Dark Sacred Night (A Ballard and Bosch Novel)
“Michael Connelly remains the reigning heavyweight champion of police procedurals, and Dark Sacred Night is another knockout victory.”
A new Michael Connelly crime novel is always a distinct pleasure to read.
Dark Sacred Night, Connelly’s 32nd offering, opens with Detective Renée Ballard once again working the Late Show, the midnight shift in Hollywood Division of the Los Angeles Police Department. After clearing a death investigation scene she returns to the station to find someone she doesn’t know searching through a filing cabinet. Hand on the grip of her Glock, she confronts him.
This stranger with gray hair and a mustache is, of course, Harry Bosch, and their relationship is off to a chippy start. When Ballard figures out that Bosch is following up on an old cold case involving the brutal murder of a 15-year-old girl whose body was left in a dumpster, she insists on being involved.
Meanwhile, Bosch is also working a cold case through his position as a reserve officer of the San Fernando Police Department. This one concerns the murder of a veteran gang member with “a Godfather-like presence” in the community who was gunned down in the street while walking his dog to the park.
Splitting his time between the two cases, Bosch finds himself caught up in gang-related violence and must hope that Renée Ballard knows enough to be in the right place at the right time to bail him out of trouble.
Dark Sacred Night is subtitled A Ballard and Bosch Novel because Connelly presumably intends his readers to understand that Ballard should be considered the lead protagonist in this pairing. Bosch we already know exceedingly well; Ballard, we’re still going to be learning about.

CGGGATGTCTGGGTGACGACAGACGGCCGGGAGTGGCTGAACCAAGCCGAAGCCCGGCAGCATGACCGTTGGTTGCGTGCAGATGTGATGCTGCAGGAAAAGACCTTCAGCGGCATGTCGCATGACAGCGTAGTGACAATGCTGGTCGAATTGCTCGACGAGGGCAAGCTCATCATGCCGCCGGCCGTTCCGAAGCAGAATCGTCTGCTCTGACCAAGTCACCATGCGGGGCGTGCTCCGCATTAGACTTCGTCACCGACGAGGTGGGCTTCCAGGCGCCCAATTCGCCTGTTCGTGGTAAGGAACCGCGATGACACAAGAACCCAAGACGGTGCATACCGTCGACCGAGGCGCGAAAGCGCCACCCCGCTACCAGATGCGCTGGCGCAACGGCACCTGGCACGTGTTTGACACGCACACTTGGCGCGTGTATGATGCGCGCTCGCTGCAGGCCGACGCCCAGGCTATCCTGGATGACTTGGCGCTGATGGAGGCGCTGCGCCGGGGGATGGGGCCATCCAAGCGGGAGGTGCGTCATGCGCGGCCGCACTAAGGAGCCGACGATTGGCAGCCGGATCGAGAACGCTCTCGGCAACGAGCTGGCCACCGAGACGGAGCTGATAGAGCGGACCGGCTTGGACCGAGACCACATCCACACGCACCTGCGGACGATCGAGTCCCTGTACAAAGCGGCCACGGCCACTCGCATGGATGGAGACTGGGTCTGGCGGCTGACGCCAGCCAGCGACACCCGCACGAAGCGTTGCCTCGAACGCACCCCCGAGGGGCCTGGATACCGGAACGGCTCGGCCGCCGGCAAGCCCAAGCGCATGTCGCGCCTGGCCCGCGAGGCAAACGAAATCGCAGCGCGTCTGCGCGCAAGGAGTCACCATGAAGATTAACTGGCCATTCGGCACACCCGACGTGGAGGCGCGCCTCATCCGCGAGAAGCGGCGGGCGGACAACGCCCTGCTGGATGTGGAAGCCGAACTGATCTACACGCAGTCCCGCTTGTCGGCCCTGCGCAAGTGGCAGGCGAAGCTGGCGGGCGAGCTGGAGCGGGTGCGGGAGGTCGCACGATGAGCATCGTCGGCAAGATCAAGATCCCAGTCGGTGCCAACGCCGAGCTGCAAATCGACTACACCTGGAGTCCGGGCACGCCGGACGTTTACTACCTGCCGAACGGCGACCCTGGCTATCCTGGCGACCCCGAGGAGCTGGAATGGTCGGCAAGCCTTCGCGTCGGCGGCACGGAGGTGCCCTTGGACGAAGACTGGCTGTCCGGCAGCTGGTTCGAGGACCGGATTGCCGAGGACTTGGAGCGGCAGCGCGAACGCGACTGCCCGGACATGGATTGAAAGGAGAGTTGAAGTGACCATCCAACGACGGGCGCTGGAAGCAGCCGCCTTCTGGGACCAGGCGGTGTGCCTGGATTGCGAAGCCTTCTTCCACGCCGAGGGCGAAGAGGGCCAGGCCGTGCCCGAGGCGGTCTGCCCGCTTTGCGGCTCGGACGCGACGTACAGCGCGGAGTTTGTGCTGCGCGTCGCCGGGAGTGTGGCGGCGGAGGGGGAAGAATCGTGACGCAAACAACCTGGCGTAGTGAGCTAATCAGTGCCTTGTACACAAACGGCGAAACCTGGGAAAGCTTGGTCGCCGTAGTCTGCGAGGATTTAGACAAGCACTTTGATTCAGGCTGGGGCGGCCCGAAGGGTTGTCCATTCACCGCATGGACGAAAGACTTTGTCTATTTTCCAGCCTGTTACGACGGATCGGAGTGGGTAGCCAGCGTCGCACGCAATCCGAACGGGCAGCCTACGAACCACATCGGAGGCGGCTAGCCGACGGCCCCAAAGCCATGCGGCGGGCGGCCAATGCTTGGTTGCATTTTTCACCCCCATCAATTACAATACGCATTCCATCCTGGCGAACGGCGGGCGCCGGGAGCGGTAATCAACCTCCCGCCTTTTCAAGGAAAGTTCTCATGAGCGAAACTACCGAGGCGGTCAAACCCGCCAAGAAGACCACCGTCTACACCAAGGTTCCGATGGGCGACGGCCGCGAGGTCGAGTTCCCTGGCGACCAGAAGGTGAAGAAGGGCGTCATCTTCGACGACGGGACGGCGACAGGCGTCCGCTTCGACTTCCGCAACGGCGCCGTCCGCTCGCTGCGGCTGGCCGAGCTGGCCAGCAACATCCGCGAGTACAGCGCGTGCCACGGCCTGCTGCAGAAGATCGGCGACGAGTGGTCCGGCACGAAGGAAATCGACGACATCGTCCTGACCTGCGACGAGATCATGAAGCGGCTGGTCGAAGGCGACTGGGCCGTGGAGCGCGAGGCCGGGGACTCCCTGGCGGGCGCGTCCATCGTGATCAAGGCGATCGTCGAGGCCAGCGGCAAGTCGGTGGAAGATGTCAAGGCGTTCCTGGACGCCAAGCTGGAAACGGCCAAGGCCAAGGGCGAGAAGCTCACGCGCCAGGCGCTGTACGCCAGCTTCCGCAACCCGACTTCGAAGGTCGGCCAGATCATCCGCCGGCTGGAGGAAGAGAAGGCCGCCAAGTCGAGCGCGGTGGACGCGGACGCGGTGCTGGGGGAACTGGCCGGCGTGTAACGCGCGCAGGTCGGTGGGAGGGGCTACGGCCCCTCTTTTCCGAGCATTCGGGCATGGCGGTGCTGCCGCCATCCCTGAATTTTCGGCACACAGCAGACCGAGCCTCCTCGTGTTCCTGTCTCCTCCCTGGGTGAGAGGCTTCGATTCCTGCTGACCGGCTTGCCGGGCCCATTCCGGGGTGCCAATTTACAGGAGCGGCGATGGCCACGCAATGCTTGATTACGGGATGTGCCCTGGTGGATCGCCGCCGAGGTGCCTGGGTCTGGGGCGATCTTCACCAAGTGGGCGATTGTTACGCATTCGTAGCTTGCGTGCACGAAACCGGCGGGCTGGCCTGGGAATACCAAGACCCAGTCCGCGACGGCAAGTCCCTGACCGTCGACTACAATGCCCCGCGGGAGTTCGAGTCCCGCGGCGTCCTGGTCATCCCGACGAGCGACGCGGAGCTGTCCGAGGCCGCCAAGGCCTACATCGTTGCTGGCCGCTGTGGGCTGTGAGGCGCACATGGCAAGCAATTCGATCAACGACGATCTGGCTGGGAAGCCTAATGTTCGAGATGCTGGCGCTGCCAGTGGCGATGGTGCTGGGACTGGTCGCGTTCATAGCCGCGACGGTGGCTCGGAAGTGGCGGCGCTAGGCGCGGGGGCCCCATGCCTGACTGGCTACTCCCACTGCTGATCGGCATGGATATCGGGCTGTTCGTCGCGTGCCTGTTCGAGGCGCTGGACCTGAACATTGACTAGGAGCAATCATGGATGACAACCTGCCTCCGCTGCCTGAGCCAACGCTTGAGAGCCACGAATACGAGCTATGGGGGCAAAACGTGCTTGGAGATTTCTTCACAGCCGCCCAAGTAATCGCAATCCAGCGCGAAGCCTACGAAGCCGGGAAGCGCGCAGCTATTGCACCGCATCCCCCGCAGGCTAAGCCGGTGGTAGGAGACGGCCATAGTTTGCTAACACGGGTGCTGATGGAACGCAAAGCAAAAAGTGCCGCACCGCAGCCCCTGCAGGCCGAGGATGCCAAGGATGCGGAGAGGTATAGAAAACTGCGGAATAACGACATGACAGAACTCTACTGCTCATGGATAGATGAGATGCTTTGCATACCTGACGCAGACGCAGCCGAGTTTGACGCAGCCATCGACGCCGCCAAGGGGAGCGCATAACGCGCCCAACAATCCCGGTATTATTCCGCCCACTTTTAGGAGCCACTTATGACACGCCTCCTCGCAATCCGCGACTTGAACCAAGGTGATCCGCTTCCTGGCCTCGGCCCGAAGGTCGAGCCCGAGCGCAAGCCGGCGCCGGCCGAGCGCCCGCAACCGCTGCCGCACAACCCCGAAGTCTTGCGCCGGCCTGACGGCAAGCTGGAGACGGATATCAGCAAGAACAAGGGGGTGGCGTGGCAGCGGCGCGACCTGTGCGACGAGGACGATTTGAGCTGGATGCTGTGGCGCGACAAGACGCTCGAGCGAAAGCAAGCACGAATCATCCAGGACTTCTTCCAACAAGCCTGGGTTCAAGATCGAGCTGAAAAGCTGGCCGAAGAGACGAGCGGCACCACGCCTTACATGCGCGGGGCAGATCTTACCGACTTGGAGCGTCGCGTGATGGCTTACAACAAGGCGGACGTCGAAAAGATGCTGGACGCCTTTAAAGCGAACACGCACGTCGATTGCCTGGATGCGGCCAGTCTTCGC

Both detectives are law enforcement lifers with a shared intensity and dedication to the mission. One would think this like-mindedness would overlap and blur the two characters, but Connelly successfully maintains Ballard’s individuality by fleshing out details of her life that were introduced in The Late Show. He keeps us interested in her as a newly minted character with plenty of room for further development.
One of the advantages of pairing the two is that it allows us to study Ballard from Bosch’s point of view. Since we’ve learned as readers to trust his judgment through the course of his series, Bosch’s gradual, grudging acceptance of Ballard as an investigative “partner” helps our overall comfort level with her as someone who will be sharing Bosch’s limelight.
Beyond character, though, it’s Connelly’s absolute command of his narrative that makes his work so special. No doubt drawing on his early experience as a journalist, he always maintains a steady pace with no distractions. His prose is consistently clean and crisp. Point of view is controlled with confidence. His descriptions are minimal, modifiers are deployed judiciously, and every scene contributes to the advancement of his entwined storylines in one way or another.
The only questionable note in Dark Sacred Night is sounded when Connelly resorts to what could be described as police vigilantism as a plot resolution device. Given today’s taut atmosphere in America with regard to the behavior of police in carrying out their duties, one could wish that he would have reconsidered his choices in this regard.
Nevertheless, Michael Connelly remains the reigning heavyweight champion of police procedurals, and Dark Sacred Night is another knockout victory. It’s the latest in a long string of excellent crime novels that proves Connelly deserves the title of bestseller perhaps more than any other veteran author writing today.